Edwards admits Rees agony
August 15, 2011
Matthew Rees would have captained Wales had he managed to recover from the neck injury © Getty Images
Wales' assistant coach Shaun Edwards has revealed the decision for hooker Matthew Rees to undergo surgery came down to concerns on the impact of the injury to his long-term health.
The Wales captain, 30, was on Monday ruled out of the global showpiece in New Zealand after failing to overcome the persistent neck injury which had kept him out of the back-to-back warm-up games against England.
Head coach Warren Gatland had revealed following Saturday's 19-9 win over the Red Rose that the Scarlets forward was in "severe pain," and intensive treatment and pain-killing injections have not been enough to save his World Cup hopes, meaning he will need an operation.
And Edwards readily admits the right decision has been taken. He said: "From a rugby point of view it is incredibly disappointing to lose your captain but there are more important things in life than rugby, and he is in such pain it has to come second to his life.
"Matthew normally has a bit of banter and a joke but he is not like himself because he is in such pain. You have to take the doctor's opinion and get it done because you can't live your life like that.
"We are gutted he is not leading us at the Rugby World Cup but it will be good to see him back leading a normal life without pain. He can't sleep and he is in constant agony."
The loss of skipper Rees, who has been replaced by Richard Hibbard in Wales' provisional squad, is the latest injury blow to hit Gatland ahead of the tournament. Fullback Morgan Stoddart will miss out after he broke his leg in the 23-19 defeat to England at Twickenham nine days ago, while Gavin Henson is facing an absence of six to eight weeks due to a dislocated bone in his wrist picked up during the return fixture in Cardiff on Saturday.
But Henson's injury will only see him miss the early stages of the tournament, and he could yet be handed the chance to appear at a World Cup for the first time. And Edwards was impressed by what he saw of the former Ospreys, Saracens and Toulon man during the half-hour he managed at the weekend.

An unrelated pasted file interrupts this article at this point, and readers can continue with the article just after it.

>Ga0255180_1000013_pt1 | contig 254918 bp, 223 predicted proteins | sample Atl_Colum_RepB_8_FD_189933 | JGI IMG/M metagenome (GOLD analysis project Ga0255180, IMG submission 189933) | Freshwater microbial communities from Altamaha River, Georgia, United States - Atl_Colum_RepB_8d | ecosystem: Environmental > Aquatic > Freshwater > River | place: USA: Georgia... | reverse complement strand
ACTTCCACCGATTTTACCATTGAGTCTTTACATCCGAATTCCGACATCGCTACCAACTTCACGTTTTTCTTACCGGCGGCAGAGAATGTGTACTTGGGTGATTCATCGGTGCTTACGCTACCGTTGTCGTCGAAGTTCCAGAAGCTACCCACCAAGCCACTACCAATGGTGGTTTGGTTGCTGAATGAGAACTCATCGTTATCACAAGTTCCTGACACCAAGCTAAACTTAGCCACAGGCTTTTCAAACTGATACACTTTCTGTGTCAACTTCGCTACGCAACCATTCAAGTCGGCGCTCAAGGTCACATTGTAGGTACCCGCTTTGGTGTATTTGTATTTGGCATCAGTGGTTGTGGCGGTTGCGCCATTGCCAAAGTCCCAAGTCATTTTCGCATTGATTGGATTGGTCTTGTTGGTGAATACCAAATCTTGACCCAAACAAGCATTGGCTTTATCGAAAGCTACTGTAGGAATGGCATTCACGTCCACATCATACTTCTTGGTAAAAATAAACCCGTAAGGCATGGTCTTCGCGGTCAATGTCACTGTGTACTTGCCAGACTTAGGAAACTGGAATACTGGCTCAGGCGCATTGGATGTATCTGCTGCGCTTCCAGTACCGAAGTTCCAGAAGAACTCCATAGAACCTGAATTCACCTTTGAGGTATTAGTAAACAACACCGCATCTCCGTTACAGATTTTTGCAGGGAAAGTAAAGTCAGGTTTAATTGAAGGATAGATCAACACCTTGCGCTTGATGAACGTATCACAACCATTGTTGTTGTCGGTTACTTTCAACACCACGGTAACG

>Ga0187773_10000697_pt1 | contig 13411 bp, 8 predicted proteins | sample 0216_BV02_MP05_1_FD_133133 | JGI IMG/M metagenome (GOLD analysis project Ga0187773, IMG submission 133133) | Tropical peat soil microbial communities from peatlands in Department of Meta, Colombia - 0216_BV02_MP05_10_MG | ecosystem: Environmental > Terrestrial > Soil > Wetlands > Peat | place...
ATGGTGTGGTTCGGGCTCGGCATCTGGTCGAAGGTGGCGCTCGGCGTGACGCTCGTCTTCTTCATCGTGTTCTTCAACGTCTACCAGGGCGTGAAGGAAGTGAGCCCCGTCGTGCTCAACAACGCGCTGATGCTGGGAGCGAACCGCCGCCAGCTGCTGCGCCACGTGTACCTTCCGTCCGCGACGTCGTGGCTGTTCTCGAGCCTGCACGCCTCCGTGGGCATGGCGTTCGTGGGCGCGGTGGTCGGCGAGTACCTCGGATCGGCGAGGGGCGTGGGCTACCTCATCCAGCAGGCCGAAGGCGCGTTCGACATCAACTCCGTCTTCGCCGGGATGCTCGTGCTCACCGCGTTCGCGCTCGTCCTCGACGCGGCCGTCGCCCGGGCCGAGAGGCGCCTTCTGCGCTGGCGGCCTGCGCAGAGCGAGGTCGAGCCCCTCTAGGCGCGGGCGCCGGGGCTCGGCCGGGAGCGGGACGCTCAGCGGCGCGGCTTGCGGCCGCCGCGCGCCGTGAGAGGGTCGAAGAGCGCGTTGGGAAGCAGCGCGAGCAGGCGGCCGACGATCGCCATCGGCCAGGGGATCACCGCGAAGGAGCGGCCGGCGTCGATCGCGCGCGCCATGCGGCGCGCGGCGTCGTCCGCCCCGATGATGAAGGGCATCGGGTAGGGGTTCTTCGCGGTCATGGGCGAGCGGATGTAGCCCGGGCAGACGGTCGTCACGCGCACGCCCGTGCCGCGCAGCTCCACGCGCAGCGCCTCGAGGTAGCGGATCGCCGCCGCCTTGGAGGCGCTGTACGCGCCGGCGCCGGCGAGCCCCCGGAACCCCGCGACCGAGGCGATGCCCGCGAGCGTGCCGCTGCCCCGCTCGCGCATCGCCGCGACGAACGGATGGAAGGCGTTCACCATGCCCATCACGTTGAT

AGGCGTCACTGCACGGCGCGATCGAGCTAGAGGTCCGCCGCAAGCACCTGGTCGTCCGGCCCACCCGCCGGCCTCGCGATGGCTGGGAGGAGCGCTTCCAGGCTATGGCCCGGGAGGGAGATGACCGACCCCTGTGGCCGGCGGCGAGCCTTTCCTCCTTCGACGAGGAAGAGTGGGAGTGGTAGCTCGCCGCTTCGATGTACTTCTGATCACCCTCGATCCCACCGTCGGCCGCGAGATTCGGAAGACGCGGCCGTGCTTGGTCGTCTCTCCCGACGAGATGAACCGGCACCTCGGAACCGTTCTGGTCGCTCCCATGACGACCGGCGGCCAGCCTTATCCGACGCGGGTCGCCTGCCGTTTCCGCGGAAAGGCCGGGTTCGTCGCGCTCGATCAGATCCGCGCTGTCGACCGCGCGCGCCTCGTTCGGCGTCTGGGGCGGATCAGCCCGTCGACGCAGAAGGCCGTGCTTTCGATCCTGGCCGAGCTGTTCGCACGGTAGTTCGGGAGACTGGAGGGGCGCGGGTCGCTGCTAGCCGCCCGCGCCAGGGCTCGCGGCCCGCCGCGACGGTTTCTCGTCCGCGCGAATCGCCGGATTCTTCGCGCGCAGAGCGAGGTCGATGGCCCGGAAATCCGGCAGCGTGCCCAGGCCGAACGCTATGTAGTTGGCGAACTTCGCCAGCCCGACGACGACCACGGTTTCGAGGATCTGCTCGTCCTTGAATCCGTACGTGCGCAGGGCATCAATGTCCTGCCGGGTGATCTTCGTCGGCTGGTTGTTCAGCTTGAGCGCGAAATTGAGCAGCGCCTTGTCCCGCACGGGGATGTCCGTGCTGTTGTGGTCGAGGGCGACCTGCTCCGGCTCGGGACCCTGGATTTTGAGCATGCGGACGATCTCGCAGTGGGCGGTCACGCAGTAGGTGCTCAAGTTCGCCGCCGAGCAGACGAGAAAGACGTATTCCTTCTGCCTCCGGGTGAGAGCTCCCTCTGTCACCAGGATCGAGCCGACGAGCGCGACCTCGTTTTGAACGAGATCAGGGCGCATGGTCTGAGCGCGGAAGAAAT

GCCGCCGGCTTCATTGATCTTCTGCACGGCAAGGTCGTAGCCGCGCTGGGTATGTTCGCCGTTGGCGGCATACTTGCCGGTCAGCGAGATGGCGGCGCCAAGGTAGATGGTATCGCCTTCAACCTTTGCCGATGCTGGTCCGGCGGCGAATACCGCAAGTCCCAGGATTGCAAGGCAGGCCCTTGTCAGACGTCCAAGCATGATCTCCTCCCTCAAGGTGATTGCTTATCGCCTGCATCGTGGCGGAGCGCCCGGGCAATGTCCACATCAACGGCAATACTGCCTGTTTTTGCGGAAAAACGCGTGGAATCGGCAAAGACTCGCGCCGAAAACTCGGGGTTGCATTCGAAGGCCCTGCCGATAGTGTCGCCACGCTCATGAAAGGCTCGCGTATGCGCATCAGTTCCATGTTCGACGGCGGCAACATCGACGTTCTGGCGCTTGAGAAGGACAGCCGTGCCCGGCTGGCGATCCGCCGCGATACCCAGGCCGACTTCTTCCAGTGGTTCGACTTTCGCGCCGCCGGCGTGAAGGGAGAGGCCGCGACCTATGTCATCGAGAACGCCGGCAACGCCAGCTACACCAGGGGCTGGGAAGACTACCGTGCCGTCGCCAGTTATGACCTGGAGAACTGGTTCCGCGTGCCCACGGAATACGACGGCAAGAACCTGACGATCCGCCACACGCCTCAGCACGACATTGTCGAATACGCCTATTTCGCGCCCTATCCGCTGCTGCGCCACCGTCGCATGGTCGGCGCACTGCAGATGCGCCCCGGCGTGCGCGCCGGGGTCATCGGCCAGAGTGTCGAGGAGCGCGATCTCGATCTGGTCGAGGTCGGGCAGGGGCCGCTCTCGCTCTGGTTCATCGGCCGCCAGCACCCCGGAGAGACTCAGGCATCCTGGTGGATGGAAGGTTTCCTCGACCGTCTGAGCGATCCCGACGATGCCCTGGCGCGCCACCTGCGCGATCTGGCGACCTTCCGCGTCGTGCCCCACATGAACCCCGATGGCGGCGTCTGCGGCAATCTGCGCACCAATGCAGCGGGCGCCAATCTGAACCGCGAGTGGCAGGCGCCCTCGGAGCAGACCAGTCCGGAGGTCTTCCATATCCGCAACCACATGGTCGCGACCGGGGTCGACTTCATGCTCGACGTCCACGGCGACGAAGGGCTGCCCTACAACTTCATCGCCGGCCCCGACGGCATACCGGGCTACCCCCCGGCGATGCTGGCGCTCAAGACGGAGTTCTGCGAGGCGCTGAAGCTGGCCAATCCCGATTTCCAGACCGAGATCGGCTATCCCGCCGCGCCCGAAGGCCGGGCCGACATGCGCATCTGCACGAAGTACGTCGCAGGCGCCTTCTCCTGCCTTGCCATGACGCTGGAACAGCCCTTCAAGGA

When asked if he thought Henson could still have a part to play in New Zealand, he said: "I hope so because I thought he was doing great, and to say I am gutted for him would be the understatement of the century.
"He has worked very hard, made sacrifices and he has such bad luck with injuries, I couldn't be more gutted for a player. I thought he and Jamie (Roberts) were looking awesome together, especially in defence, and unfortunately he just gets injured again. "It seems like fate is not helping him."
Wales also have injury concerns over several other key players with prop Gethin Jenkins (calf), number eight Ryan Jones (calf) and fly-halves Stephen Jones (calf) and Rhys Priestland (thigh) all carrying injuries. The quartet were set to be assessed today to determine whether they will be in the reckoning for this Saturday's final World Cup warm-up contest against Argentina at the Millennium Stadium.
But there is good news on the availability of Adam Jones (toe), Leigh Halfpenny (ankle) and Lee Byrne (knee). The trio are all set to feature against the Pumas, with the presence of Ospreys front-rower Jones a particular boost following the scrum difficulties Wales encountered against England, and the set-piece test they will face in their World Cup opener against South Africa in Wellington.
One man who will not be selected this weekend is flanker Sam Warburton, who will be rested with veteran Martyn Williams likely to be handed the chance to push for inclusion when Gatland reveals his final 30-man World Cup party a week today. Cardiff Blues back-rower Warburton excelled when leading the side against England and is now the favourite to be handed the captaincy for the World Cup.
© ESPN Sports Media Ltd.
Last year's thrashing at the hands of Wales was not the first time England have fallen to their rivals. Scrum Sevens looks at whether they have bounced back the following year
With just two rounds left in the 2014 championship, the intensity cranks up a notch at Twickenham. Tom Hamilton previews the weekend's action
"I had a perfect record against England as did a few other Welshmen. England always seemed to bring the best out of us." John Taylor on the age-old rivalry
Are the margins between the teams in the Six Nations getting smaller year-on-year? Huw Richards gives some answers